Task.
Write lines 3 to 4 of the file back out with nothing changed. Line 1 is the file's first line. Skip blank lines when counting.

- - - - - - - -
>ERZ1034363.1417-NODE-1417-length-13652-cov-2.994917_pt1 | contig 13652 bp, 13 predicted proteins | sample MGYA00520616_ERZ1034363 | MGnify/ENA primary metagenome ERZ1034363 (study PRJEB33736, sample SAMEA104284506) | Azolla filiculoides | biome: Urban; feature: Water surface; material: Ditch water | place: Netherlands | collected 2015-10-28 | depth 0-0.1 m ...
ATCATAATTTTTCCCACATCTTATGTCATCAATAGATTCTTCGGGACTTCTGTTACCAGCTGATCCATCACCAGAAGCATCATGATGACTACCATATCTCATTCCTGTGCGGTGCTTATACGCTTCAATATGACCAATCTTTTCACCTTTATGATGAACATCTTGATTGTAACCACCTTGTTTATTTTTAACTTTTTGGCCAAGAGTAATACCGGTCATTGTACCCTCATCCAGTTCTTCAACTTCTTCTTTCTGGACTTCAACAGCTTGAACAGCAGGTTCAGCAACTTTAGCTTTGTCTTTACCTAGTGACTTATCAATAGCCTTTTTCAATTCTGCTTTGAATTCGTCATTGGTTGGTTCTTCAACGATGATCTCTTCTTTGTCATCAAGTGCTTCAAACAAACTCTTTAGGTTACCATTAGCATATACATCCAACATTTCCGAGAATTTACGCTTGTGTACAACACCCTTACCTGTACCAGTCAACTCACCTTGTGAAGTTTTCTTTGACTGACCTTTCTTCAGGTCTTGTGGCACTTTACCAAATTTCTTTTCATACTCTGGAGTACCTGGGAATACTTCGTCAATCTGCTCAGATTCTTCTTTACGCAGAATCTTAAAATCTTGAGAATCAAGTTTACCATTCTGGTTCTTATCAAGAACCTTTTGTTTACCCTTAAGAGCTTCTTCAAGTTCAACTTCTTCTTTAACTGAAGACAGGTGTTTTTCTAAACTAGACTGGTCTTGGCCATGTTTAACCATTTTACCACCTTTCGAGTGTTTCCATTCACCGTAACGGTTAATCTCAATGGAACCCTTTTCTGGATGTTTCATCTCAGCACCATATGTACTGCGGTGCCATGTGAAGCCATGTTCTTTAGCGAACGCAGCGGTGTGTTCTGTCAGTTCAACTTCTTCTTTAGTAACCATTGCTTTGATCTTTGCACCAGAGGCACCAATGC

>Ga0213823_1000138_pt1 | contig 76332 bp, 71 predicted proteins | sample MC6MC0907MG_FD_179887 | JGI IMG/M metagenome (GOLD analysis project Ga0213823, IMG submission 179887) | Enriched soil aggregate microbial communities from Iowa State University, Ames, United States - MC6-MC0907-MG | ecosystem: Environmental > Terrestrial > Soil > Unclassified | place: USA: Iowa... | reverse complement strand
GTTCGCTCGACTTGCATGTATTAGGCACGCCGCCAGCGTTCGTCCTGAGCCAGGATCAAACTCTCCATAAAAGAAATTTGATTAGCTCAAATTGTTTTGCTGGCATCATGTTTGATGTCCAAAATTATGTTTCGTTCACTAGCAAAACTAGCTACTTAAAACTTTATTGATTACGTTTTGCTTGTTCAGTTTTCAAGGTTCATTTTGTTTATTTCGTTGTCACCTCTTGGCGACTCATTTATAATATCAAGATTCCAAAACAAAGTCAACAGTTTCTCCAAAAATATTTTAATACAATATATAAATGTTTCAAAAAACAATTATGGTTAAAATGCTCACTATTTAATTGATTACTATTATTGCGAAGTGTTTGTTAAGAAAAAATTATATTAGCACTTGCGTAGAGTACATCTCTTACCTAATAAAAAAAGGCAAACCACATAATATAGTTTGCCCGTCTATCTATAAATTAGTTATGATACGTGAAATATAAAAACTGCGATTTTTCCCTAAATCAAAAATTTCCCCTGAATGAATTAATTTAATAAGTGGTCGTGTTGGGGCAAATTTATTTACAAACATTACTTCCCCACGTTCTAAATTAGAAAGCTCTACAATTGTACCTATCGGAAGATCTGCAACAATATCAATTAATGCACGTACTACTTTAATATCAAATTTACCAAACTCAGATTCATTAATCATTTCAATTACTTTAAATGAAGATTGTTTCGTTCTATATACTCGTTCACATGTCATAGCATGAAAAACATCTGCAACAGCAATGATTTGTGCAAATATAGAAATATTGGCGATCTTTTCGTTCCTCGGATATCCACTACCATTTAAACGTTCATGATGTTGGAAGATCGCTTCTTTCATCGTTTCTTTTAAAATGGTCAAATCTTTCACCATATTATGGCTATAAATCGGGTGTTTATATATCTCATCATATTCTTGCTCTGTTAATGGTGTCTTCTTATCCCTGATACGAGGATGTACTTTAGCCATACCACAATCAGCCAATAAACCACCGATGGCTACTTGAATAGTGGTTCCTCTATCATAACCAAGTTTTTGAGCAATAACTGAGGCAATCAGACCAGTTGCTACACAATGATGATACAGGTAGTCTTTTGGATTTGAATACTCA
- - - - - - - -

>Ga0213823_1000138_pt1 | contig 76332 bp, 71 predicted proteins | sample MC6MC0907MG_FD_179887 | JGI IMG/M metagenome (GOLD analysis project Ga0213823, IMG submission 179887) | Enriched soil aggregate microbial communities from Iowa State University, Ames, United States - MC6-MC0907-MG | ecosystem: Environmental > Terrestrial > Soil > Unclassified | place: USA: Iowa... | reverse complement strand
GTTCGCTCGACTTGCATGTATTAGGCACGCCGCCAGCGTTCGTCCTGAGCCAGGATCAAACTCTCCATAAAAGAAATTTGATTAGCTCAAATTGTTTTGCTGGCATCATGTTTGATGTCCAAAATTATGTTTCGTTCACTAGCAAAACTAGCTACTTAAAACTTTATTGATTACGTTTTGCTTGTTCAGTTTTCAAGGTTCATTTTGTTTATTTCGTTGTCACCTCTTGGCGACTCATTTATAATATCAAGATTCCAAAACAAAGTCAACAGTTTCTCCAAAAATATTTTAATACAATATATAAATGTTTCAAAAAACAATTATGGTTAAAATGCTCACTATTTAATTGATTACTATTATTGCGAAGTGTTTGTTAAGAAAAAATTATATTAGCACTTGCGTAGAGTACATCTCTTACCTAATAAAAAAAGGCAAACCACATAATATAGTTTGCCCGTCTATCTATAAATTAGTTATGATACGTGAAATATAAAAACTGCGATTTTTCCCTAAATCAAAAATTTCCCCTGAATGAATTAATTTAATAAGTGGTCGTGTTGGGGCAAATTTATTTACAAACATTACTTCCCCACGTTCTAAATTAGAAAGCTCTACAATTGTACCTATCGGAAGATCTGCAACAATATCAATTAATGCACGTACTACTTTAATATCAAATTTACCAAACTCAGATTCATTAATCATTTCAATTACTTTAAATGAAGATTGTTTCGTTCTATATACTCGTTCACATGTCATAGCATGAAAAACATCTGCAACAGCAATGATTTGTGCAAATATAGAAATATTGGCGATCTTTTCGTTCCTCGGATATCCACTACCATTTAAACGTTCATGATGTTGGAAGATCGCTTCTTTCATCGTTTCTTTTAAAATGGTCAAATCTTTCACCATATTATGGCTATAAATCGGGTGTTTATATATCTCATCATATTCTTGCTCTGTTAATGGTGTCTTCTTATCCCTGATACGAGGATGTACTTTAGCCATACCACAATCAGCCAATAAACCACCGATGGCTACTTGAATAGTGGTTCCTCTATCATAACCAAGTTTTTGAGCAATAACTGAGGCAATCAGACCAGTTGCTACACAATGATGATACAGGTAGTCTTTTGGATTTGAATACTCA